However, in light of the deep emotional scars bullied kids often carry throughout their entire lives, just being there to listen, emphasize, and offer comfort with respect to the torment they’ve been going through can go a long way towards helping them better cope with the situation they face at school every day.
Of course, while being there for your child and providing emotional support in their time of need is hugely important for their mental health and confidence, as a parent you obviously have a duty to be proactive about making sure the bullying never happens again. To this end, given that the bullying is probably taking place at school (and/or in addition to wherever else the child regularly frequents), the first thing you need to do is inform your child’s teachers and other school authorities about what has been happening to them while under their watch.
Moreover, you might also consider taking your child to a counselor. Involving the teachers or a counselor at your child’s school is always a wise move. Whenever a teacher is involved, they will always try to arrange a viable solution to the bullying problem, if only with the aim of ensuring every student has a conducive learning environment. Also, since most schools have policies regarding bullying, it’s only helpful to be conversant with these policies as they can offer solutions you may not have considered.
How to Help Your Child
Whenever your child opens up to you about their life, it’s your duty as a parent or guardian to pay keen attention to what they have to say. Children may be reluctant to open up to their parents about being bullied just out of embarrassment, so when they do, it’s crucially important to be supportive and try to work out potential solutions to their situation.
For starters, it’s almost always a good idea to get in touch with the bully’s parents. If nothing else, meeting them might offer you some insight as to why their child has become a bully in the first place. Remember, while it might be hard to find much sympathy for a kid who's been making your own child’s life miserable, most of the time there’s something emotionally wrong with the bully that is responsible for their anti-social behavior. And sadly, as often as not, that problem stems from the bully’s home life and their relationship with their own parents and siblings.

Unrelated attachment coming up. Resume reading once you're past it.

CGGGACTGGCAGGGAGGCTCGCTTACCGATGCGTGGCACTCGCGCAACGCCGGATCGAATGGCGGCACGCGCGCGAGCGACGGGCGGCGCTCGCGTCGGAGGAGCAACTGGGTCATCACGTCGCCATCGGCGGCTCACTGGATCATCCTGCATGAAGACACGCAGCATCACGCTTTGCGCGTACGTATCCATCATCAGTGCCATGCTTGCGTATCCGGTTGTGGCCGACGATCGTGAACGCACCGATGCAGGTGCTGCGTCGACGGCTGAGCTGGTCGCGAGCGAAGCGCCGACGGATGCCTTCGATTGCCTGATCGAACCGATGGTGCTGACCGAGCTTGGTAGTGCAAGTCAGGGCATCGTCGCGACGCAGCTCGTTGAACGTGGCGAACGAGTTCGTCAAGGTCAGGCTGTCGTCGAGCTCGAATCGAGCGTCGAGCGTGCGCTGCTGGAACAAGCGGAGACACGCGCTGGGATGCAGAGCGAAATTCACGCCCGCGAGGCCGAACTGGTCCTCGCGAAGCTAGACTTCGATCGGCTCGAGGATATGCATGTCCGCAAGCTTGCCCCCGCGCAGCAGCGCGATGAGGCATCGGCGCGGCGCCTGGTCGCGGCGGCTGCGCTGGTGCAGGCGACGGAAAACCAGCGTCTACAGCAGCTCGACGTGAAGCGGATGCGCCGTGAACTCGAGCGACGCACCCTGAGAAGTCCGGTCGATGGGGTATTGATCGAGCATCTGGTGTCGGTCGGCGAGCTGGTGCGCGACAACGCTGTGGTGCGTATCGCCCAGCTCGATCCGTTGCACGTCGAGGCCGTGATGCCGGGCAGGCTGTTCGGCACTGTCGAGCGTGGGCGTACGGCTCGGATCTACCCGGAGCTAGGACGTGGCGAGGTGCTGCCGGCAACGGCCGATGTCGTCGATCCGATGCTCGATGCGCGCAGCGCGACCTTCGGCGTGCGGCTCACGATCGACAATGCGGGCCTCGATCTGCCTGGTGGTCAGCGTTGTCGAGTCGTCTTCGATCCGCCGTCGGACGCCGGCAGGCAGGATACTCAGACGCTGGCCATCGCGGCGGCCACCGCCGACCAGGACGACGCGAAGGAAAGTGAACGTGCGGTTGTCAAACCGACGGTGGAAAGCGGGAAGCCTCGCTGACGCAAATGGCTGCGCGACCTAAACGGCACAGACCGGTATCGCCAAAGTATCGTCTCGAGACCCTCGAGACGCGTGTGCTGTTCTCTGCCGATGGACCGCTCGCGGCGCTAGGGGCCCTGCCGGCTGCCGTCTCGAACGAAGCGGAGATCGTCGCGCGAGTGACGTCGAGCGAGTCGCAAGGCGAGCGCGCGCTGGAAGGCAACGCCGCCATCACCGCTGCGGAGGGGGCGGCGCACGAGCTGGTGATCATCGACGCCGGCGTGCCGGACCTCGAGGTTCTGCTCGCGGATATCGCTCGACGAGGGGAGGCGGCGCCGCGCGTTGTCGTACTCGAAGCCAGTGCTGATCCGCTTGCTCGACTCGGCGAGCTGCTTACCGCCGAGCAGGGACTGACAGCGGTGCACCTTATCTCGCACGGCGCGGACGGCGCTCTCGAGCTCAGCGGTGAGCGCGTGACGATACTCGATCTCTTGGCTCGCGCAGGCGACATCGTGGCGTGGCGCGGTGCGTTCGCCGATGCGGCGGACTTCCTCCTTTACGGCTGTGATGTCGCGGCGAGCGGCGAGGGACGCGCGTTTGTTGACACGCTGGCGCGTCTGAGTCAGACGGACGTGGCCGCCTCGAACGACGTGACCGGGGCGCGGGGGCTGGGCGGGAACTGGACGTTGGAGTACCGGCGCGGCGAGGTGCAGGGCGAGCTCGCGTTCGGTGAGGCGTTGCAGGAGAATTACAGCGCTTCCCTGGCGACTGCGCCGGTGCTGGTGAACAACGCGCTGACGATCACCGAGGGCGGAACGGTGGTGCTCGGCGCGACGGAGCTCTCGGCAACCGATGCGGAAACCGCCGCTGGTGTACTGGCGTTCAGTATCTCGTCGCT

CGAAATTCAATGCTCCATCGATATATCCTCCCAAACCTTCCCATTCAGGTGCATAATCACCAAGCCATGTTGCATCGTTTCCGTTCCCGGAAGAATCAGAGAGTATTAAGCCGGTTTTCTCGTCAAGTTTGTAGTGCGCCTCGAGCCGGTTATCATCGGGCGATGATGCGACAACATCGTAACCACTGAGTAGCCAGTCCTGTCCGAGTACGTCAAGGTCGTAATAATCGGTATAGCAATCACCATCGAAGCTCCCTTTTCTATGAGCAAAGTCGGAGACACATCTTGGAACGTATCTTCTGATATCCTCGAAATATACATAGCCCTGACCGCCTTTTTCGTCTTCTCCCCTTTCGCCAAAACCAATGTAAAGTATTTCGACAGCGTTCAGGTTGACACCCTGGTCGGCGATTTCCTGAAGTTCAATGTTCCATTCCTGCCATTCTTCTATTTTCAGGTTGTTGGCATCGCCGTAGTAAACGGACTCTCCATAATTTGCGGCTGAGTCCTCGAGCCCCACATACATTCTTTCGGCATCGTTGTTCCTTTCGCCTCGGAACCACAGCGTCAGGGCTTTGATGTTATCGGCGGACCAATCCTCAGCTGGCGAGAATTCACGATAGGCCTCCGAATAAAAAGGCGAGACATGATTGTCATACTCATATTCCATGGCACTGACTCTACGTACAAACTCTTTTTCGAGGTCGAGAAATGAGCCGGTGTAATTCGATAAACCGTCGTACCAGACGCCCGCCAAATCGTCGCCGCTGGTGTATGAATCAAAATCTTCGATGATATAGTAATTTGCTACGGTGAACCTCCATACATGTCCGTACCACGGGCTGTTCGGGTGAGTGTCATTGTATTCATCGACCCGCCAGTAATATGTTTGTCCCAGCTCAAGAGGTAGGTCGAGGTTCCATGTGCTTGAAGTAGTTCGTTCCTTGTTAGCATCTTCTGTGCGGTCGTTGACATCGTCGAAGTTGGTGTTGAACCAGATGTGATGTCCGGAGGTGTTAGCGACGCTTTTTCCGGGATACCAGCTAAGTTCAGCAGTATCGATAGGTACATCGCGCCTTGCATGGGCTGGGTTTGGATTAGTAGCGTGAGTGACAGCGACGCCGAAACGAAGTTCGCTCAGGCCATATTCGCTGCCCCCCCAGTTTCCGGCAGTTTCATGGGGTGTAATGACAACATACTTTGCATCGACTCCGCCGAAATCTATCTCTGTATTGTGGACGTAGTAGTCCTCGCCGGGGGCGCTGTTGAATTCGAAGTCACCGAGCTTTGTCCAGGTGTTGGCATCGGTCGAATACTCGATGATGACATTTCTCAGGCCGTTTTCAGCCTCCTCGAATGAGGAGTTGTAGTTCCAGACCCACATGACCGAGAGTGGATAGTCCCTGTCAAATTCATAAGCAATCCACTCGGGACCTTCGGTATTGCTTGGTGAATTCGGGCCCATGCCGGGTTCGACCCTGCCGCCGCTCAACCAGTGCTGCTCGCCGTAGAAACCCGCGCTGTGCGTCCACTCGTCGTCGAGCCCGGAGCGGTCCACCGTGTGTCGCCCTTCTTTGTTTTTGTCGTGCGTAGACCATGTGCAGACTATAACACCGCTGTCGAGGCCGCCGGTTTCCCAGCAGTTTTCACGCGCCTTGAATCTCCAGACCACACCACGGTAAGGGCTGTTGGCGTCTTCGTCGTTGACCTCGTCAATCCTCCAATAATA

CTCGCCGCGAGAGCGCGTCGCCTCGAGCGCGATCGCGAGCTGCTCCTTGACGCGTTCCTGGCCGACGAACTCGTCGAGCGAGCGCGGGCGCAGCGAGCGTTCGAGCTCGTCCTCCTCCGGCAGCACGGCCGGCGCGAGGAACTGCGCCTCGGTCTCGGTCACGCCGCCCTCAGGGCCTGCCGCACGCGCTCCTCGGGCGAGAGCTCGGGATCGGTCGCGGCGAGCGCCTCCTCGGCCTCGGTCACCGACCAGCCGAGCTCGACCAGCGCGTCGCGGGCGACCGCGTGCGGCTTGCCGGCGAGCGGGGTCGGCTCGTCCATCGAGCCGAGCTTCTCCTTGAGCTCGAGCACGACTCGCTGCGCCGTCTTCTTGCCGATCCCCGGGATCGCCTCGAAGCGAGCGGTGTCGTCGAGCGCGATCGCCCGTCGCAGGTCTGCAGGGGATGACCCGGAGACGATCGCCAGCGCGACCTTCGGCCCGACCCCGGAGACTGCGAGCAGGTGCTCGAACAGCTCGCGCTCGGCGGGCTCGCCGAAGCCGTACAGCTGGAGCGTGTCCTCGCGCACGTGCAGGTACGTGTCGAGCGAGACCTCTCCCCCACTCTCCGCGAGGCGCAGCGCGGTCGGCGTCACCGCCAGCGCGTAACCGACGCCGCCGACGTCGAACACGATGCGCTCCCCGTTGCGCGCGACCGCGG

In extreme cases, some parents consider surgical approaches to help their children cope with their unique features. While this is an often tabooed subject, kids born with cleft lips and protruding ears are at risk of suffering from low-self esteem and negative body image. As a parent, unfortunately there is no right answer. If your child is resilient and unphased by their natural features there should be no pressure to make them feel at odds with there body however, if you see your child suffering a great deal, it may be worth the research.
Advise Your Kids about the Bullying Menace
Some parents encourage their kids to always fight back whenever they’re being bullied, similar to the way a new inmate needs to stand up for themselves in a federal penitentiary, lest they forever be marked as a punk, a victim. But such advice isn’t always practical or realistic. In fact, it might result in your child’s self-esteem becoming even worse, if, when confronted by a bully, they discover they’re either too scared or simply incapable of defending themselves.
Put simply, the best advice you can offer your child is to try and stay away from bullies, restrain their anger when confronted, and to always report bullies to the relevant authorities.